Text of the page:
Whether you’ve been directly involved or passing by the scene of an accident, there’s always a chill that runs down your spine. There is something about the combination of sirens and shattered glass on the road that always ensures a pang in the stomach for everyone.

Regardless of what’s happened, we all experience some kind of emotional response after witnessing or experiencing an accident on the road. The most obvious symptom of this is shock, disbelief or anxiety. However, it is vital to remember that these reactions are totally normal, and it may take a few minutes to take stock of what’s happened, let the spike in stress levels subside slightly and work together to determine what to do next.

If you’ve been in a motor vehicle accident but are not seriously injured, here are a few handy things you should do right away to objectively assess the situation and protect yourself from liability:

1)  Call for help

If you’re not seriously hurt, your first action should be to call for help. Normally this would be a family member or loved one. Let them know what has happened, where you are and what kind of help you need. If possible, your second call must be to alert the police and emergency services.

2)  Get the basic details you need for insurance

While you wait for the police to arrive, make sure that you get the essential details of the driver of the other vehicle and other passengers (if applicable). These include their ID number, full names, phone number and email address. Time permitting, try to get these from other witnesses, police officers and other emergency services professionals too.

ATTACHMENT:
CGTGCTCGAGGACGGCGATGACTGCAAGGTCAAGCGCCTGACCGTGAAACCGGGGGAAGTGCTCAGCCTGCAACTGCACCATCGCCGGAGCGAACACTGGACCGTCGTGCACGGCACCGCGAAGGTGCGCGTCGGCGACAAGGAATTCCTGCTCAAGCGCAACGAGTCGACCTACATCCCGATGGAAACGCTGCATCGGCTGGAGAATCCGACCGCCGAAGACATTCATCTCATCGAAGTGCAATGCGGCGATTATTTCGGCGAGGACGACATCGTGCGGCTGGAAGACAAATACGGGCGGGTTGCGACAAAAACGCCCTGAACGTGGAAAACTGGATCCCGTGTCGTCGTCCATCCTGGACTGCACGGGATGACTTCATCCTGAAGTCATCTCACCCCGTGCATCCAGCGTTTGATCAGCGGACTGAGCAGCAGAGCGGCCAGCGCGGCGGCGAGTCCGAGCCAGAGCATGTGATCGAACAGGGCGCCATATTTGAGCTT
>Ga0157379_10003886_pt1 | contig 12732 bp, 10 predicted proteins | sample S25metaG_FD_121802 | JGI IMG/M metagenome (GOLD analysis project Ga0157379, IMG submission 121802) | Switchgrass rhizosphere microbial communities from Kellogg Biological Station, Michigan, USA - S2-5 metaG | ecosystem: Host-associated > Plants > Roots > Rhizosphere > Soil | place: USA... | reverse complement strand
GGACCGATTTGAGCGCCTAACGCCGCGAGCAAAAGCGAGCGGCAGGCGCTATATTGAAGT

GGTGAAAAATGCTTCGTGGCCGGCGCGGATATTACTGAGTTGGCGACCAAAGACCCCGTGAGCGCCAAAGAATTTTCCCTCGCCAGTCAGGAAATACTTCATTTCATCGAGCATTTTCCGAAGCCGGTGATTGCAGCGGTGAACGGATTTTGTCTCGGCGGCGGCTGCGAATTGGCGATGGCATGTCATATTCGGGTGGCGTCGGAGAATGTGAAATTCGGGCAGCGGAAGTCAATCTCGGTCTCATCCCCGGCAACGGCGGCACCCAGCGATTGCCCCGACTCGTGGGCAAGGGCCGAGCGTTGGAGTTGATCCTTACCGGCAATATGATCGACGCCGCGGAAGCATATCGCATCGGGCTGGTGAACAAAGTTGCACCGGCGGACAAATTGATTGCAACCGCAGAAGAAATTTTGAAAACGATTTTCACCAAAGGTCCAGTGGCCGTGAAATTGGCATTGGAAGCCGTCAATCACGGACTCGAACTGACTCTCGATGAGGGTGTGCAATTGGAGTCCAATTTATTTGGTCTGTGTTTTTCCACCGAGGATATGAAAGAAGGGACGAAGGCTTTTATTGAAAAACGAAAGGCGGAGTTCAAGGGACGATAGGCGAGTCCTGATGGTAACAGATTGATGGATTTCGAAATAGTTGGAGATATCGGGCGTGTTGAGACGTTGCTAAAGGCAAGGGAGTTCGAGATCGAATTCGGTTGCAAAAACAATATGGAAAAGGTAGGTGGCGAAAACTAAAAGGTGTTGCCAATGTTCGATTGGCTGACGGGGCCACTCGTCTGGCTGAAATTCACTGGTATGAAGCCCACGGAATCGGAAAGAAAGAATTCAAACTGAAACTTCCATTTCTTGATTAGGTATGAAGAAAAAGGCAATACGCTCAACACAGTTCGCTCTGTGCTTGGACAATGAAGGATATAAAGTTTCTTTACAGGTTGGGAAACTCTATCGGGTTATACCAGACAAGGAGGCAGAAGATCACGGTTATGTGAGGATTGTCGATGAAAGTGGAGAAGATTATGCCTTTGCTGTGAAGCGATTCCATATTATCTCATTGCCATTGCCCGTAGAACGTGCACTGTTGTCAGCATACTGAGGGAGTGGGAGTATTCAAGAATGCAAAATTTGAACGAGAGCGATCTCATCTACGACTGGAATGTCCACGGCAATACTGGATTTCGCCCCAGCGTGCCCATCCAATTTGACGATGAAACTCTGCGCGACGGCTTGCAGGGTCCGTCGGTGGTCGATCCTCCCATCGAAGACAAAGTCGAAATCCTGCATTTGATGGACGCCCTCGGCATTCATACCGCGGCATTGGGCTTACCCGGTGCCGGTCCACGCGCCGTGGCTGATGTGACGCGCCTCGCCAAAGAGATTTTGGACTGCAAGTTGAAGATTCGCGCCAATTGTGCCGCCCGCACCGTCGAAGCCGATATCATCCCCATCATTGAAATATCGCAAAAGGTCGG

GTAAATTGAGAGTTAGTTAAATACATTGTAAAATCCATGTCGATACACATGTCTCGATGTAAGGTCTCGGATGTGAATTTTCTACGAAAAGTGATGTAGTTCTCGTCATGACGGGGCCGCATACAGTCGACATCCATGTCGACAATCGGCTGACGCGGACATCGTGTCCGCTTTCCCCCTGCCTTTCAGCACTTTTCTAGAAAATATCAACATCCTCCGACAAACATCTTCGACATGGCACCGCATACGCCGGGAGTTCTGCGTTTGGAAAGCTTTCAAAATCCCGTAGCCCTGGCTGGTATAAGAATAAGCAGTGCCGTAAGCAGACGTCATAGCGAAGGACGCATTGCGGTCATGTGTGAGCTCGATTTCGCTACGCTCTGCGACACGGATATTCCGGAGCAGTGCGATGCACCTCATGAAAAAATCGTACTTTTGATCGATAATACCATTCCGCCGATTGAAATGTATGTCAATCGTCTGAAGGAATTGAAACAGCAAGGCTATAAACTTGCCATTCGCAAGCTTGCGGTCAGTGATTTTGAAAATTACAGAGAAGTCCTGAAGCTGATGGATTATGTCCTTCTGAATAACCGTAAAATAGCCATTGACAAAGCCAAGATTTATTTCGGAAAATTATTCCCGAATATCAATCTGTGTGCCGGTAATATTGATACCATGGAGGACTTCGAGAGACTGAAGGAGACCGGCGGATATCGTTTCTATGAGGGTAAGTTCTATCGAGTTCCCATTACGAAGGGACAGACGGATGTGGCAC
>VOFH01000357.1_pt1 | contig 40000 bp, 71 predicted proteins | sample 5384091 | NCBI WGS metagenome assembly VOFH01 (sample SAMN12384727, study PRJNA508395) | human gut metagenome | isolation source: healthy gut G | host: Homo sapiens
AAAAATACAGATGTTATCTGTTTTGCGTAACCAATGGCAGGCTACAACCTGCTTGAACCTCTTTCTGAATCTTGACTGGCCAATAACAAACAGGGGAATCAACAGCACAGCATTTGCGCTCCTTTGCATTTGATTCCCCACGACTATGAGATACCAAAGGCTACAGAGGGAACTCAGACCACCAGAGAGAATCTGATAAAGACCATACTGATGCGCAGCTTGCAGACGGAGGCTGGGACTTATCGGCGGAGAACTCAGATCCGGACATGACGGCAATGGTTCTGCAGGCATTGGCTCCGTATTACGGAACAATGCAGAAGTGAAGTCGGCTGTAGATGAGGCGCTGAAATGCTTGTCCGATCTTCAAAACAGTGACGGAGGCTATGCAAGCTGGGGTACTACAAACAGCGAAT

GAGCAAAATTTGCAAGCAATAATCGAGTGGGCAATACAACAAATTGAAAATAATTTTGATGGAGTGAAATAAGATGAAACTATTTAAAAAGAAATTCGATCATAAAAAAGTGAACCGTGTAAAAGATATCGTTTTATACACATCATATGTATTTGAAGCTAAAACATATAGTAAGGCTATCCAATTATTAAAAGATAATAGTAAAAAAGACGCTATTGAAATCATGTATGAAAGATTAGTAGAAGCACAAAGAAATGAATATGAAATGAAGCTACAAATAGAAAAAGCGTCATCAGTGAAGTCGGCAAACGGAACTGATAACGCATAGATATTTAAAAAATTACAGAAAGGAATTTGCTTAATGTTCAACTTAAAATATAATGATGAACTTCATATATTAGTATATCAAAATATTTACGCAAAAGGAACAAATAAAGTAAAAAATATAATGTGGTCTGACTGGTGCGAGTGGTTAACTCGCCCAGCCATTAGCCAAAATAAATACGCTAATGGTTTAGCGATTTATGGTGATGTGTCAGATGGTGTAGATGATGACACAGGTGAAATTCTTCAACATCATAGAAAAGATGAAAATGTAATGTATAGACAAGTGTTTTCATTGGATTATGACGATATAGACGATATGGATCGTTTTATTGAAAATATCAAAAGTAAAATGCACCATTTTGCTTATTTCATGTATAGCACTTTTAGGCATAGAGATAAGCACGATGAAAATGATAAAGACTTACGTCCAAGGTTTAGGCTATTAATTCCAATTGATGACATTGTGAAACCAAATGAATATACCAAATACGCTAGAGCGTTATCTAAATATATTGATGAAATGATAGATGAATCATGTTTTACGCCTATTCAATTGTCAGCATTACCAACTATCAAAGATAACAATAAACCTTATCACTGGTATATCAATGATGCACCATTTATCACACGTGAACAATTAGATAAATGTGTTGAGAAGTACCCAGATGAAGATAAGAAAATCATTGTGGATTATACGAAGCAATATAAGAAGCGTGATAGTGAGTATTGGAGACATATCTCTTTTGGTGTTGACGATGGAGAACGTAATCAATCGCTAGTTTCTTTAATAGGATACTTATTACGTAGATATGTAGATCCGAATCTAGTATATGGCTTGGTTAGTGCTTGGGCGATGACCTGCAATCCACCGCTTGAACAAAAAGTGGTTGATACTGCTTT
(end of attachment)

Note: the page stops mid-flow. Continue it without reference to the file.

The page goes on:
The more details you have of people who were actually there, the stronger and more likely your claim (and possibly case) will go in your favour.

During these exchanges, it is imperative that you keep focused on dealing with the business at hand. This means not admitting blame or saying or doing anything that will incriminate or hinder you in anyway. It sounds obvious, but different people have different reactions to stressful situations. Once again, the key here is to be calm.

3)  Assess the extent of the damage to the vehicle(s) and the scene

Don’t leave anything to chance. Do everything you can to record the conditions of what has been involved in the accident. Take photos, write down descriptions and ask witnesses for references.

4)  Know about the 24-hour window period

When it comes to making statements, reporting the accident and obtaining the all-important case number to begin insurance proceedings, make sure that you get this done within a 24-hour period. Delaying this beyond 24 hours may not bode well for the eventual outcome of your claim. This includes alerting your insurance provider to what’s happened.

It goes without saying, but be absolutely transparent and as detailed as possible in your interactions with them.

5)  Before leaving the scene, make sure you have all the details you need

As best you can, do a last-minute check on all the details you’ve gathered.

We recommend that you do what you can, and no more. As long as you have the essential details from as many people as possible on the scene, and, of course, everyone’s own well-being in hand, you have the best chance of getting through the unpleasant ordeal as smoothly as possible.

It’s never easy, but if you follow these steps, you’ll be able to make the best of this unfortunate situation.

Learn more about CompCare Medical Scheme, visit www.compcare.co.za